Lawmakers in the European Parliament’s agriculture and environmental committees have staked their preliminary position on the EU’s green farming ambitions, voting in favour of a draft report which includes a number of controversial amendments.
The report, passed on Friday (10 September), details their official reaction to the EU’s flagship food policy, the Farm to Fork strategy (F2F), which the two committees share competence on.
While the draft report has no power to alter the strategy, it outlines the Parliament’s position on the matter.
According to a statement released by the Parliament, MEPs welcomed the strategy, presented by the Commission back in May 2020, which they believe is important to offer “fair, animal-friendly, healthy, high quality and affordable diets to European consumers”.
“There is a need for enhanced sustainability in all stages of the food chain and everyone from farmer to consumer has a role to play,” the statement reads.
The report was passed in full, including 48 compromise amendments, several of which have sparked strong reactions from the agricultural community.
This includes one stressing the need for a “binding nature” of reduction targets for pesticides, nutrient losses and fertilisers.
Other controversial amendments included one which calls for set maximum levels for sugar, fats and salt in certain processed foods, while another proposes a ‘sustainable food tax’.
This would offer member states flexible VAT rates depending on the healthiness or environmental footprint of the foodstuff, including the option of a zero VAT tax for healthy and sustainable food products, such as fruits and vegetables, while levying higher VAT rates for unhealthy food products or those with a high environmental footprint.
This would include meat, which was also targeted by a number of other amendments, including one calling for more stringent labelling of processed meats. This would see a number of animal welfare indicators, including place of birth and method of production, displayed on the label.
Meanwhile, the approved report called for stronger support for the production and market uptake of plant-based proteins.
Anja Hazekamp, a leftist MEP and the rapporteur for the environment committee, welcomed the news, saying that this report proposes “concrete measures to bring our food system back within planetary boundaries, ensuring the wellbeing of people, animals and the environment”.
However, while agriculture committee rapporteur Herbert Dorfmann said farmers can play a “significant role” in the fight against climate change, he warned that responsibility for a more sustainable agricultural must be a “joint effort where also consumers have a key role to play”.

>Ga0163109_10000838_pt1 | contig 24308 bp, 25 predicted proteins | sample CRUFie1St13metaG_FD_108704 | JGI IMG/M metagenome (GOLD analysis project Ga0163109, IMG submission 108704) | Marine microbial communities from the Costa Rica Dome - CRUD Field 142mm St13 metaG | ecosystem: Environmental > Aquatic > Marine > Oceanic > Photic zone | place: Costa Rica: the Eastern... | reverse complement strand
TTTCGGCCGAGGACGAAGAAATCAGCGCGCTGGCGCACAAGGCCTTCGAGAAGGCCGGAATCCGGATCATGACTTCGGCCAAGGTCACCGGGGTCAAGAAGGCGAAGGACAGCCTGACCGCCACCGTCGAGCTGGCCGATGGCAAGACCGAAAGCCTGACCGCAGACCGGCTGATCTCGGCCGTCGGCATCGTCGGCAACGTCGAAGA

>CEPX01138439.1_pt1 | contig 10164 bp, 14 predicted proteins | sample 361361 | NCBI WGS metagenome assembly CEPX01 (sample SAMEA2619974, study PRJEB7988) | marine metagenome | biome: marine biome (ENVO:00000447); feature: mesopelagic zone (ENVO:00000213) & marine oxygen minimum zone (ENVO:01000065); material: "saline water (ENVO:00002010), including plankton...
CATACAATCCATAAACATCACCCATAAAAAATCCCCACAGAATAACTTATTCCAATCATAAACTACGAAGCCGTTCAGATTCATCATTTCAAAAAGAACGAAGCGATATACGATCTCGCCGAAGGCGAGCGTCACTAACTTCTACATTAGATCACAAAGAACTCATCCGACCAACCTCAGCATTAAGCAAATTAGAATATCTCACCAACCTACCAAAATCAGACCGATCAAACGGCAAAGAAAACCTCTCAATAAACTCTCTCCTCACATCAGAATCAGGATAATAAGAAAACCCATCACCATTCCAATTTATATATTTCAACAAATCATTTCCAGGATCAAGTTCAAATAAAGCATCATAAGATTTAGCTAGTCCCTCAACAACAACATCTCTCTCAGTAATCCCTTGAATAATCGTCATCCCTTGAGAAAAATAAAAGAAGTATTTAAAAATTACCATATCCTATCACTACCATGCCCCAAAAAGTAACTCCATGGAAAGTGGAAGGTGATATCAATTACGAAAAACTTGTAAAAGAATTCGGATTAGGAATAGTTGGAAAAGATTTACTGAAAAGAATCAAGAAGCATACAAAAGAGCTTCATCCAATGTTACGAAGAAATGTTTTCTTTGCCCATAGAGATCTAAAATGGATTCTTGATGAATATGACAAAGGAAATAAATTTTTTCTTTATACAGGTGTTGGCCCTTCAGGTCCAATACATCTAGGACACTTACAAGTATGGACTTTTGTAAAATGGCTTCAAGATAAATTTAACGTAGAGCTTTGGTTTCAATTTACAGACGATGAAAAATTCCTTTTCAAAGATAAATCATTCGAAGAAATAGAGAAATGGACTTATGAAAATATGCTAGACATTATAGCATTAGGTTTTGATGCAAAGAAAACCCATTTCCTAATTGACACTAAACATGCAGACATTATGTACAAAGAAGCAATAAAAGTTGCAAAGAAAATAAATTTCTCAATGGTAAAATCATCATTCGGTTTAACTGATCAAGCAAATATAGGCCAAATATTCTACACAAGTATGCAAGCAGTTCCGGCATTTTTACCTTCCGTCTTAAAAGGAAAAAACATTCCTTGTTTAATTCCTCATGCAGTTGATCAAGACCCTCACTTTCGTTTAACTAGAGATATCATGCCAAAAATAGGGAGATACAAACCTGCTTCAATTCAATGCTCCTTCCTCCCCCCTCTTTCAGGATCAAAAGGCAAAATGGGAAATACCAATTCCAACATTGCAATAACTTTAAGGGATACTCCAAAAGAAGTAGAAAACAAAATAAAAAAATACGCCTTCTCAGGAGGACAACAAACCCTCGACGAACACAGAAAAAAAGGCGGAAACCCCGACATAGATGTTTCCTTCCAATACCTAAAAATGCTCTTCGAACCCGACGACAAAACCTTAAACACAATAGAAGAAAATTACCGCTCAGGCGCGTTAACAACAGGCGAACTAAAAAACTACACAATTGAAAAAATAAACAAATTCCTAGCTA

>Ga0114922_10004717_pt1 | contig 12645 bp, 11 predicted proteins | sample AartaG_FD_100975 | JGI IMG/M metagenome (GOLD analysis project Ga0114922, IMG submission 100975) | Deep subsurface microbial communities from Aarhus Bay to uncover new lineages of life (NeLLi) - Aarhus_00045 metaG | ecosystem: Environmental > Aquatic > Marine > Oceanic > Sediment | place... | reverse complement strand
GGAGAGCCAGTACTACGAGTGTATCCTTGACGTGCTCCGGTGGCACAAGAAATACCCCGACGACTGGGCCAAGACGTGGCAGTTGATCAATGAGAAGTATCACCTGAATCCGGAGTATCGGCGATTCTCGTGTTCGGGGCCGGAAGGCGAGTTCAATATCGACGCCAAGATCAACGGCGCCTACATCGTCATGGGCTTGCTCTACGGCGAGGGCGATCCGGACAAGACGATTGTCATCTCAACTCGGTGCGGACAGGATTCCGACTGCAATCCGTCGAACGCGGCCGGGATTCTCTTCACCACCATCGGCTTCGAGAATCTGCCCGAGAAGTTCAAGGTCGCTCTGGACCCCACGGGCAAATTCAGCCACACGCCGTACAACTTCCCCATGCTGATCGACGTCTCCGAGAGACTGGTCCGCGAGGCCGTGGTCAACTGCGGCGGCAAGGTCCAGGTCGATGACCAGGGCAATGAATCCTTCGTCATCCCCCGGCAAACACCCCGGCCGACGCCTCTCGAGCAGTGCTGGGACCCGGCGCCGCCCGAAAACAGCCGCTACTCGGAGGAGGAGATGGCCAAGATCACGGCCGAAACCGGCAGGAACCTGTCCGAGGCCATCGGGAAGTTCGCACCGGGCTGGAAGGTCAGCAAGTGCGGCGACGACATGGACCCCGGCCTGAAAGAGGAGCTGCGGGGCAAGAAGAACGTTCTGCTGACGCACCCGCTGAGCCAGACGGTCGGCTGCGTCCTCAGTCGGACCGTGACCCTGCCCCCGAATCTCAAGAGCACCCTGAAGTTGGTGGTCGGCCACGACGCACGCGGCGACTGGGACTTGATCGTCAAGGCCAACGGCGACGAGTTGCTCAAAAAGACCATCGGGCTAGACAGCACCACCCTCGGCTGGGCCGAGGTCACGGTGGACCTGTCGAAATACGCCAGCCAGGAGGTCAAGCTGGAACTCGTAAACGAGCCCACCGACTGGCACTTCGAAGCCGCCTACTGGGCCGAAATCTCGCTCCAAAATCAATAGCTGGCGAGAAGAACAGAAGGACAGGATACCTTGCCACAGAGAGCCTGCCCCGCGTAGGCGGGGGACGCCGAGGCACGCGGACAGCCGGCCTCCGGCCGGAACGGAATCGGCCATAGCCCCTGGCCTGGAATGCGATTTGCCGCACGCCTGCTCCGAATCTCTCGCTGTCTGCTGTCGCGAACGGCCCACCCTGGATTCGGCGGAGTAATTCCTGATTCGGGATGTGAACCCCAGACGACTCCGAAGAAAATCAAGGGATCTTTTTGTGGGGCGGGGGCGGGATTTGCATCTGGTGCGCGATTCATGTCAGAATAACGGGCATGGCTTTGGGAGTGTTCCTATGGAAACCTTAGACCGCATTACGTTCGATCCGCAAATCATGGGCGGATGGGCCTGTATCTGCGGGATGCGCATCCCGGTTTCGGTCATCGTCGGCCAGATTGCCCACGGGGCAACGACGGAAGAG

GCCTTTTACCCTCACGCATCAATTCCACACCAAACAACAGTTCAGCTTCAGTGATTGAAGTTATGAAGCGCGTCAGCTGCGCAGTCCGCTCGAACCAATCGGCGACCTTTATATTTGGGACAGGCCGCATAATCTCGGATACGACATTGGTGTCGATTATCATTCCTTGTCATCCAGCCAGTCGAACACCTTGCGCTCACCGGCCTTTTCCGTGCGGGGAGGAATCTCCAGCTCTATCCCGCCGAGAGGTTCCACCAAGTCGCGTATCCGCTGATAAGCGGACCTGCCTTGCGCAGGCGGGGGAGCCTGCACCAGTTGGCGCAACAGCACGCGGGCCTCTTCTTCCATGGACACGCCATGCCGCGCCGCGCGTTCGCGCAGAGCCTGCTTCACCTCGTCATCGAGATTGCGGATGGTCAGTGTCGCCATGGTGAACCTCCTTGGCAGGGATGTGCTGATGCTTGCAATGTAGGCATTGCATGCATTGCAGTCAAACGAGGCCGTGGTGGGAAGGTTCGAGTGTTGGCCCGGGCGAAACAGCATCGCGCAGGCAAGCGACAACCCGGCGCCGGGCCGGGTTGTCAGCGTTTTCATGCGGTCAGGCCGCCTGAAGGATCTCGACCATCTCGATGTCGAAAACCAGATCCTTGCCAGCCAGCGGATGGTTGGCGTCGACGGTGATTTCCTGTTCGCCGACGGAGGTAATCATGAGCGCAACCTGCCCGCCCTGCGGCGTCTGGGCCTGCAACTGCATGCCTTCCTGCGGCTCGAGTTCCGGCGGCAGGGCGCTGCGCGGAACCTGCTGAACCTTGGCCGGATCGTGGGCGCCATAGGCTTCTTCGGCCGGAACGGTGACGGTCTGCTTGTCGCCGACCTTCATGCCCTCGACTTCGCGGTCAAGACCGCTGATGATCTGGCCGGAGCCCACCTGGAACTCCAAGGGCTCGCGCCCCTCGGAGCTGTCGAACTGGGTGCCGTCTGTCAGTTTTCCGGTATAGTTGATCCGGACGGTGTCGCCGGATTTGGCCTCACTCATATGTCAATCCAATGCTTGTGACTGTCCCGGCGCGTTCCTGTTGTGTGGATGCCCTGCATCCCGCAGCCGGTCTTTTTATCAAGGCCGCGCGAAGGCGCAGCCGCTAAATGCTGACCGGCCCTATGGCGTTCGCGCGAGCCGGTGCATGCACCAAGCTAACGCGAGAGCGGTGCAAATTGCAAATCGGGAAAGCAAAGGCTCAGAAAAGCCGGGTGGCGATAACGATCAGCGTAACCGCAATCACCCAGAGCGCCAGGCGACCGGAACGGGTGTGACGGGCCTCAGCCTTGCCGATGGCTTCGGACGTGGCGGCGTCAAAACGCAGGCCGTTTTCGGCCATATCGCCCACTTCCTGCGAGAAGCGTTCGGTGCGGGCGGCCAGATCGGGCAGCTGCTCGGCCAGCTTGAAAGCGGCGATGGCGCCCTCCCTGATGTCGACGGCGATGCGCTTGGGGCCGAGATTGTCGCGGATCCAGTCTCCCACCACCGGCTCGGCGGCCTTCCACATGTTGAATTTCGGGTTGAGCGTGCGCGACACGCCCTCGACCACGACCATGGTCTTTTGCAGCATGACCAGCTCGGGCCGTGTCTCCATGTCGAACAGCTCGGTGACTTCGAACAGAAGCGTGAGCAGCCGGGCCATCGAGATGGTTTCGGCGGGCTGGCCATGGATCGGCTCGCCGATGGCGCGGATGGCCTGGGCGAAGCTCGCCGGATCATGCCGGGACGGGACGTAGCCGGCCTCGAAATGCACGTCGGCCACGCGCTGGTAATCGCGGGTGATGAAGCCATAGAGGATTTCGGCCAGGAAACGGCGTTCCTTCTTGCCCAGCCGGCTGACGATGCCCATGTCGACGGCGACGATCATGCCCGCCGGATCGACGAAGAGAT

“Farmers in Europe are already doing a great job so when we rightly ask them to further reduce their use of pesticides, fertilisers and antibiotics, we need to support them to ensure economic viability so production is not just moved outside the EU,” he said, warning that ensuring availability of food at reasonable prices must continue to be a priority.
After campaigning for MEPs to back the report, civil society organisations and NGOs widely celebrated the news as a win.
Jabier Ruiz, senior agriculture policy officer at WWF’s European office, told EURACTIV that this vote in the Parliament sends a “strong positive signal” to the Commission that they have the Parliament’s backing to “be bold and make EU policies truly help in the transition to sustainable food systems”.
He added that he believed the strong support for the strategy indicates that it will likely receive a full endorsement by the Parliament plenary vote next month.
However, farmers’ associations voiced reservations about the outcome of the vote after a last-ditch attempt this week to convince lawmakers not to endorse the report.
EU farmers’ association COPA-COGECA warned that “a limited but very impactful number of proposals cross the red line” in the final text which “call into question our food sovereignty, the future of our agriculture and our rural areas”.
As such, the association is already calling on all MEPs to reshape what they call the “most penalising elements”, including those outlined above, of the proposals resulting from the vote in the October plenary.
This is needed to ensure the “viability of the transition to a more sustainable food system,” they said.
Meanwhile, small farmers’ association European Coordination Via Campesina (ECVC) said it welcomed the report as a whole, it said it remains “sceptical about the potential for change,” especially given that it does not see “any intention to ensure European trade policy is subject to the Green Deal and the F2F Strategy”.
“Without this, the effective impact of the F2F Strategy on the sustainability of the food chain will be considerably reduced,” the association warned, adding it also had reservations regarding the strategy’s strong focus on digitalisation.
“We need greater economic coherence to ensure an inclusive and just transition of small and medium farmers, through fair prices from production to consumption,” they said.
The report on the F2F must now be debated and voted on by the full house during one of the plenary sessions in October, the date of which is yet to be determined.
[Edited by Zoran Radosavljevic]